Another important initiative in the area of community work is our project with coconut farmers, which we started very recently. We are one of the largest exporters of coconut milk powder in the world, and use only Sri Lankan coconut in our product. In fact, we paid 4.9 billion rupees to suppliers for coconut procurement last year. Because coconut cultivation is currently a key concern, we launched the “Nestlé Coconut Plan”, together with the Coconut Cultivation Board (CCB), to increase coconut yield in the country. As part of the programme, we donated 10,000 coconut plantlets to 2,000 outgrowers and coconut farming families. They will grow coconut within the coconut triangle and also in areas outside it which have potential for growing coconut successfully. We are supporting them with the provision of fertilizer, training and other facilities to increase their yields and I’m proud to report that since the launch of the programme in 2016, our plantlets are doing well, with a 95 per cent success rate.
If I talk about the work that we are doing with individuals and families; the first set is of course, our consumers. Here again, with the objective of enhancing lives and contributing towards a healthier future, we want to make sure that our products are not only providing taste but also good health. That is how we can contribute towards a healthier future for the Sri Lankan population. In that aspect, we are fortifying our products with micronutrients that are known to be deficient in the country, such as iron, vitamin A, calcium and zinc. We are also adding positive ingredients like milk, grains, vegetables and spices and continually reducing sugar, salt and fat in our products. In 2017, we provided our consumers 400 million servings of micronutrient fortified foods and beverages. These renovations are done with the help of our R&D Centres to ensure that our product taste is not impacted. We also understand that for people to be healthier they also need to live an active lifestyle. It is not only what you eat but it is also how you live. A lot of our work is happening in this area where we are encouraging the people of Sri Lanka to be more active, whether it is children or adults, through several initiatives. Our Healthy Kids Programme for example, which we do together with the Ministry of Education, teaches children about nutrition while also encouraging them to be more physically active. This is a fairly large programme, in terms of our contribution to society, covering more than 150,000 children in 2017 alone.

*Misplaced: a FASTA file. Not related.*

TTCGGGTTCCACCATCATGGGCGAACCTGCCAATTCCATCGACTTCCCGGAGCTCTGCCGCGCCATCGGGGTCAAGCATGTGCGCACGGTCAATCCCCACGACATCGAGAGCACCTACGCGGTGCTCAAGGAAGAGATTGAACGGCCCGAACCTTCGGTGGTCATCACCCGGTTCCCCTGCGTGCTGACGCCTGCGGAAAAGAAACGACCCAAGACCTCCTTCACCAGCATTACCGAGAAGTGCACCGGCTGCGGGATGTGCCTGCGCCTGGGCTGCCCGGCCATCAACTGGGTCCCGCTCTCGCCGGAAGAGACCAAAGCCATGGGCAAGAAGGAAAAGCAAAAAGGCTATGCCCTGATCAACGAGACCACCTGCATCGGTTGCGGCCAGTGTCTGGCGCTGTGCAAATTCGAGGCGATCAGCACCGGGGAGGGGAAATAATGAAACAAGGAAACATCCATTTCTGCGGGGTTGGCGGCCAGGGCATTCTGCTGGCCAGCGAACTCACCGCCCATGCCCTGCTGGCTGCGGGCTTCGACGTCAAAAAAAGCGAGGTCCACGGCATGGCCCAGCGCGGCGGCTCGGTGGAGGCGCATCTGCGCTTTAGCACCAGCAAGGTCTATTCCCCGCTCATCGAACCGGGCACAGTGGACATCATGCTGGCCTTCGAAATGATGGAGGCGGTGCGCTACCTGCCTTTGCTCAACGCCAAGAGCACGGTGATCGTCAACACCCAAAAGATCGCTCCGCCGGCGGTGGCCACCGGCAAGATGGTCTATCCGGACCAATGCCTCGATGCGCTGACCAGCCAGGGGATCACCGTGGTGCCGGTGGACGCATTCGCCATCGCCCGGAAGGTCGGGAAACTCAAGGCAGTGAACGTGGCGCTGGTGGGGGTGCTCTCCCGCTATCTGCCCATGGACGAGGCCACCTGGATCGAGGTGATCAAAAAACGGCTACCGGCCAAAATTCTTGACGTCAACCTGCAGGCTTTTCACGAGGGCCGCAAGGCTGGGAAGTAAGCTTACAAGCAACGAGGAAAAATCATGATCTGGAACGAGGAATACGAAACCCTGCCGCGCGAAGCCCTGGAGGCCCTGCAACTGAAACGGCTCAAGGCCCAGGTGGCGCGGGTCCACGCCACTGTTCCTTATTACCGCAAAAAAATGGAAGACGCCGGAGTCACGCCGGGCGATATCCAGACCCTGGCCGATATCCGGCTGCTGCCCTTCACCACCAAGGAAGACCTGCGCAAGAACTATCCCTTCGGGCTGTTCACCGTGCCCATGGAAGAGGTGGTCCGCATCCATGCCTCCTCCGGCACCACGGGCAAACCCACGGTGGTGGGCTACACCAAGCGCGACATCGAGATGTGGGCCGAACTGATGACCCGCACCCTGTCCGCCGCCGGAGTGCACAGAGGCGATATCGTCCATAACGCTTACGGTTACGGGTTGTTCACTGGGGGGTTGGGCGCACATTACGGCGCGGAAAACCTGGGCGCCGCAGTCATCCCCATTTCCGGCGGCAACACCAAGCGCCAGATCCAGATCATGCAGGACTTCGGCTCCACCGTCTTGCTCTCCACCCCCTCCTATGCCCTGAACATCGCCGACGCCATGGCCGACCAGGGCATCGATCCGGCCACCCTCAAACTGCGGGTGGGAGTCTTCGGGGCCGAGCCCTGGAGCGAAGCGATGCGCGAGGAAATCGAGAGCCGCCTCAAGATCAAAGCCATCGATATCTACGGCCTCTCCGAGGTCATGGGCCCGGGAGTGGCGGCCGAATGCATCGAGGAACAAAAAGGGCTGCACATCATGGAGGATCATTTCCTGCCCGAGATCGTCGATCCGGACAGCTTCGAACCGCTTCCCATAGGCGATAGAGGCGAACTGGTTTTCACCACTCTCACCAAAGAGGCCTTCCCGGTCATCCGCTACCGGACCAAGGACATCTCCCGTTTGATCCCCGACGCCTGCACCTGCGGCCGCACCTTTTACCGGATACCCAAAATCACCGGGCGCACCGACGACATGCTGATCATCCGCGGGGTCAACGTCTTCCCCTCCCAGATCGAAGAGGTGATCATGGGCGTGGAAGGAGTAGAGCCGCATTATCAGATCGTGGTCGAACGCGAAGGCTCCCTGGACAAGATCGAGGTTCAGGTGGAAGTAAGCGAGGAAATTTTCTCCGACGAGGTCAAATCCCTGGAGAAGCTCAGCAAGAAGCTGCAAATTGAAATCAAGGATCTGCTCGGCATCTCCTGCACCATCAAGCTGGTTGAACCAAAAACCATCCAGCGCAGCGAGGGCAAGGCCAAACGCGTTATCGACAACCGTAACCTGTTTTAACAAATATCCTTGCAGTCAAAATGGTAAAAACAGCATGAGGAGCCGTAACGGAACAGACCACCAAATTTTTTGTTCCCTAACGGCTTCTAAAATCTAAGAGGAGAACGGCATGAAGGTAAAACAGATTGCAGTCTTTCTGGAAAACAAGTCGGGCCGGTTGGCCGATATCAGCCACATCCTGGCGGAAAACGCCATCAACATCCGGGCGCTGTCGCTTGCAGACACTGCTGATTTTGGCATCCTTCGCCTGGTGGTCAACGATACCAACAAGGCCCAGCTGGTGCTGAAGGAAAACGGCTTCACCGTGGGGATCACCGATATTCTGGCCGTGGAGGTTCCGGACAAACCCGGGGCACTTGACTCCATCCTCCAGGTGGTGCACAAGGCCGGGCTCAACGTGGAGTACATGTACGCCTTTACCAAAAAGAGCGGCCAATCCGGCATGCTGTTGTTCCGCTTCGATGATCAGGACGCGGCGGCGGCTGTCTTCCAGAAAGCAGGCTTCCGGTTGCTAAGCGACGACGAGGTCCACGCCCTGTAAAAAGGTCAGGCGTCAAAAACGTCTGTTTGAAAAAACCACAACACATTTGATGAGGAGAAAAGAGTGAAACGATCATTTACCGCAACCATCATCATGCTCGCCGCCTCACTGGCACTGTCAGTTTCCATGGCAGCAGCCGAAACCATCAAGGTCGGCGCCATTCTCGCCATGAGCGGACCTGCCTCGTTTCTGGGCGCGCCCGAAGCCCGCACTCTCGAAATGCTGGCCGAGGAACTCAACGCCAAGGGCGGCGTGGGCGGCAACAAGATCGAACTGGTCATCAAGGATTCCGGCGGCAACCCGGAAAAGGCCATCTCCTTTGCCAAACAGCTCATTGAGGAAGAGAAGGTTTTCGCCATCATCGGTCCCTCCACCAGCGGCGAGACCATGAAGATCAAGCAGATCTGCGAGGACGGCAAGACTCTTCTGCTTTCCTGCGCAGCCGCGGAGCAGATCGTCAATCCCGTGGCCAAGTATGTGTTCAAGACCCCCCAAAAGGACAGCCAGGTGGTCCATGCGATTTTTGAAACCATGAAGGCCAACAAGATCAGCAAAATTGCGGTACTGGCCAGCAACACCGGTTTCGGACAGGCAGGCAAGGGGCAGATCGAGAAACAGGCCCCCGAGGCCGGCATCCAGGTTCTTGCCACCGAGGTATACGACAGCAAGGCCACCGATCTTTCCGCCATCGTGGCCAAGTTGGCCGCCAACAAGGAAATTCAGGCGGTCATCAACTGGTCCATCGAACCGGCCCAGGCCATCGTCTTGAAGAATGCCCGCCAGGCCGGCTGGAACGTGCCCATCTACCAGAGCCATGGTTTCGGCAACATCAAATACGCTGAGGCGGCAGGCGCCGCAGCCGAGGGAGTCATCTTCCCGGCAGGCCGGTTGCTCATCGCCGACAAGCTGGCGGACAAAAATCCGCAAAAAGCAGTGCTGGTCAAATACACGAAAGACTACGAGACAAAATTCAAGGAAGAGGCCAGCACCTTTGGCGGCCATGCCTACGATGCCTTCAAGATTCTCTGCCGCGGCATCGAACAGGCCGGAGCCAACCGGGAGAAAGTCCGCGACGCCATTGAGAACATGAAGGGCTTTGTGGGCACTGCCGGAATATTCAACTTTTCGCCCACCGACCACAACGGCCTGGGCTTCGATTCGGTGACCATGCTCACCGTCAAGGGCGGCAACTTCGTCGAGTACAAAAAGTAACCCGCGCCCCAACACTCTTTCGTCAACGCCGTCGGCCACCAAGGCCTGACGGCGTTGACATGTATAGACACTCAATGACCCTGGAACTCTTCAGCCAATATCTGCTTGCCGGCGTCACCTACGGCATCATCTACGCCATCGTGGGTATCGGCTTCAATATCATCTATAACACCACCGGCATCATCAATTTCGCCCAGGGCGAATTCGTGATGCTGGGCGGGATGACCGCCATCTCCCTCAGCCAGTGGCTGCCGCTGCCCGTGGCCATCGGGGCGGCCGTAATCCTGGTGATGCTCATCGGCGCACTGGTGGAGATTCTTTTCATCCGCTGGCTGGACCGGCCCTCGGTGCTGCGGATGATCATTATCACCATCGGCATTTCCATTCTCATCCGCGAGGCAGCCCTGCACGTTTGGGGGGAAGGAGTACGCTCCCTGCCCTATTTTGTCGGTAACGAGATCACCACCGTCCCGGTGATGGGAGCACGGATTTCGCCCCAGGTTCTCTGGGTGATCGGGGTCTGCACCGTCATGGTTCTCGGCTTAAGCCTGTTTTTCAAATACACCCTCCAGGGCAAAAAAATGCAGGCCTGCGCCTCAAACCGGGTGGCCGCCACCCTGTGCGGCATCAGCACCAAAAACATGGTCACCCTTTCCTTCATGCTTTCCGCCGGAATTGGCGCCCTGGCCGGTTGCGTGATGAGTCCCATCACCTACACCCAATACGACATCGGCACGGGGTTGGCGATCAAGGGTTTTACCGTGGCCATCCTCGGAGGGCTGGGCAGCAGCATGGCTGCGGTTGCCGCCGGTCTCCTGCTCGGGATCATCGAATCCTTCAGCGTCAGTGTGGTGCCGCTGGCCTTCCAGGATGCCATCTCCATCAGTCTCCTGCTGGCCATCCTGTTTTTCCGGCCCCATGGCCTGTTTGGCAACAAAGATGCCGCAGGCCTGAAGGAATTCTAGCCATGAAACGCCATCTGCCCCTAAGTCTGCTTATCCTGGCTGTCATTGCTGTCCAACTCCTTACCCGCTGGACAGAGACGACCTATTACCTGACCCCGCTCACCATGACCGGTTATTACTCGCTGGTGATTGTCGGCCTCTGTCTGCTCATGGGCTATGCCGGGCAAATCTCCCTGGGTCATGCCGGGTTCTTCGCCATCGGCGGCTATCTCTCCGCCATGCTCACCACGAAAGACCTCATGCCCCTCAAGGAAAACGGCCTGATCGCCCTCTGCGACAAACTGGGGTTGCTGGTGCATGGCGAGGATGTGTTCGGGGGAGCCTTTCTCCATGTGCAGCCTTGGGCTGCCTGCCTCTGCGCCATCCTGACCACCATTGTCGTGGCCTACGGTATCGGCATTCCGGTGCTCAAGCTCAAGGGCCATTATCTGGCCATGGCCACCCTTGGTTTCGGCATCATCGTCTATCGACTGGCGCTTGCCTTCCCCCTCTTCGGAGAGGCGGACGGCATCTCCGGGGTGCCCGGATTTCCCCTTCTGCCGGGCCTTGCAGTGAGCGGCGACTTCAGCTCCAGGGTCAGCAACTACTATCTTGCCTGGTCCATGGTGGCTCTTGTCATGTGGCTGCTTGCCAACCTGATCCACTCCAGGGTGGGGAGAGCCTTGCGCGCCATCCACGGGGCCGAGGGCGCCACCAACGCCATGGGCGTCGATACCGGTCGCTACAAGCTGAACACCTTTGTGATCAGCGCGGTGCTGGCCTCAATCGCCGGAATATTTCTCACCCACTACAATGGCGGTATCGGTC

Nestlé Can Truly Be Called A Local Multinational. Our Strength Is That We Work As A Sri Lankan Multinational…We Also Have The Opportunity To Benefit From The World Leading R&D Capabilities And Technologies Of Our Parent Company.